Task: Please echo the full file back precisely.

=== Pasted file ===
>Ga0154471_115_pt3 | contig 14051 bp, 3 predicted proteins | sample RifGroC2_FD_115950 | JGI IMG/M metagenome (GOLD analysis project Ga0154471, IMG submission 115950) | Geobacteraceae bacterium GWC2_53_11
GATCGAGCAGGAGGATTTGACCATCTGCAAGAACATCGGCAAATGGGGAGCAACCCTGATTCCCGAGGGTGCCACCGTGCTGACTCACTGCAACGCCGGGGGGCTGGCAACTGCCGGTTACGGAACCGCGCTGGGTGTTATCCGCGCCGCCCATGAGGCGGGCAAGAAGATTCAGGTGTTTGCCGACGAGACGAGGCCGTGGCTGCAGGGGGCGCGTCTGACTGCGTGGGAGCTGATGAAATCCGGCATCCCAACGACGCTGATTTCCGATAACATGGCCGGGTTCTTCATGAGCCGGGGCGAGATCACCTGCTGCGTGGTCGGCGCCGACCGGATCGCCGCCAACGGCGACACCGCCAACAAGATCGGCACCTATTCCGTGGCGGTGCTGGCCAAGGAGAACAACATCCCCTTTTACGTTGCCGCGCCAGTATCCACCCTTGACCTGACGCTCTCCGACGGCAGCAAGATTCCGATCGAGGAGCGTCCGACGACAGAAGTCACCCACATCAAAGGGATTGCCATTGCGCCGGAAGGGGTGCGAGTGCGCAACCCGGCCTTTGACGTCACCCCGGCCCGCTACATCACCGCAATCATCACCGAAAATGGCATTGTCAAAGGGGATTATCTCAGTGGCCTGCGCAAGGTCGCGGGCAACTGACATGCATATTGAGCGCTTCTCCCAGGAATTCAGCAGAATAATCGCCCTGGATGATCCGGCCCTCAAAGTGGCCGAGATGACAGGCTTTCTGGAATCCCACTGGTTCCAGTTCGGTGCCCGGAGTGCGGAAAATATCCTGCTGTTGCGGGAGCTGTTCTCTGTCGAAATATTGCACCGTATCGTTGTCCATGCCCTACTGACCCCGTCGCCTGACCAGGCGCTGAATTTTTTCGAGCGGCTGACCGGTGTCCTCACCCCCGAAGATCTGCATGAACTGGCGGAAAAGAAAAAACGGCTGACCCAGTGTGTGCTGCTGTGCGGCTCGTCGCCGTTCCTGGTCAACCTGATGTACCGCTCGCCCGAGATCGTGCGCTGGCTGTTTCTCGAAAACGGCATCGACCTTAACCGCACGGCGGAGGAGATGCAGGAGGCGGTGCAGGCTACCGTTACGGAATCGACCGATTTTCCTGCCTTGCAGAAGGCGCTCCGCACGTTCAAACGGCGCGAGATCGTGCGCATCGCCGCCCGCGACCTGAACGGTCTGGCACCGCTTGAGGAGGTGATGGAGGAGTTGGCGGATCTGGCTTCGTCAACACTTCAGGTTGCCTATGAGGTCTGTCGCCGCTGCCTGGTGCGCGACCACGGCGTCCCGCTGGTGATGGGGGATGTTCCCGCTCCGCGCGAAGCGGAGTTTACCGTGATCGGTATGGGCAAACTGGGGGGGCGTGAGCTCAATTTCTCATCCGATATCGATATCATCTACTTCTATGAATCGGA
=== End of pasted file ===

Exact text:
>Ga0154471_115_pt3 | contig 14051 bp, 3 predicted proteins | sample RifGroC2_FD_115950 | JGI IMG/M metagenome (GOLD analysis project Ga0154471, IMG submission 115950) | Geobacteraceae bacterium GWC2_53_11
GATCGAGCAGGAGGATTTGACCATCTGCAAGAACATCGGCAAATGGGGAGCAACCCTGATTCCCGAGGGTGCCACCGTGCTGACTCACTGCAACGCCGGGGGGCTGGCAACTGCCGGTTACGGAACCGCGCTGGGTGTTATCCGCGCCGCCCATGAGGCGGGCAAGAAGATTCAGGTGTTTGCCGACGAGACGAGGCCGTGGCTGCAGGGGGCGCGTCTGACTGCGTGGGAGCTGATGAAATCCGGCATCCCAACGACGCTGATTTCCGATAACATGGCCGGGTTCTTCATGAGCCGGGGCGAGATCACCTGCTGCGTGGTCGGCGCCGACCGGATCGCCGCCAACGGCGACACCGCCAACAAGATCGGCACCTATTCCGTGGCGGTGCTGGCCAAGGAGAACAACATCCCCTTTTACGTTGCCGCGCCAGTATCCACCCTTGACCTGACGCTCTCCGACGGCAGCAAGATTCCGATCGAGGAGCGTCCGACGACAGAAGTCACCCACATCAAAGGGATTGCCATTGCGCCGGAAGGGGTGCGAGTGCGCAACCCGGCCTTTGACGTCACCCCGGCCCGCTACATCACCGCAATCATCACCGAAAATGGCATTGTCAAAGGGGATTATCTCAGTGGCCTGCGCAAGGTCGCGGGCAACTGACATGCATATTGAGCGCTTCTCCCAGGAATTCAGCAGAATAATCGCCCTGGATGATCCGGCCCTCAAAGTGGCCGAGATGACAGGCTTTCTGGAATCCCACTGGTTCCAGTTCGGTGCCCGGAGTGCGGAAAATATCCTGCTGTTGCGGGAGCTGTTCTCTGTCGAAATATTGCACCGTATCGTTGTCCATGCCCTACTGACCCCGTCGCCTGACCAGGCGCTGAATTTTTTCGAGCGGCTGACCGGTGTCCTCACCCCCGAAGATCTGCATGAACTGGCGGAAAAGAAAAAACGGCTGACCCAGTGTGTGCTGCTGTGCGGCTCGTCGCCGTTCCTGGTCAACCTGATGTACCGCTCGCCCGAGATCGTGCGCTGGCTGTTTCTCGAAAACGGCATCGACCTTAACCGCACGGCGGAGGAGATGCAGGAGGCGGTGCAGGCTACCGTTACGGAATCGACCGATTTTCCTGCCTTGCAGAAGGCGCTCCGCACGTTCAAACGGCGCGAGATCGTGCGCATCGCCGCCCGCGACCTGAACGGTCTGGCACCGCTTGAGGAGGTGATGGAGGAGTTGGCGGATCTGGCTTCGTCAACACTTCAGGTTGCCTATGAGGTCTGTCGCCGCTGCCTGGTGCGCGACCACGGCGTCCCGCTGGTGATGGGGGATGTTCCCGCTCCGCGCGAAGCGGAGTTTACCGTGATCGGTATGGGCAAACTGGGGGGGCGTGAGCTCAATTTCTCATCCGATATCGATATCATCTACTTCTATGAATCGGA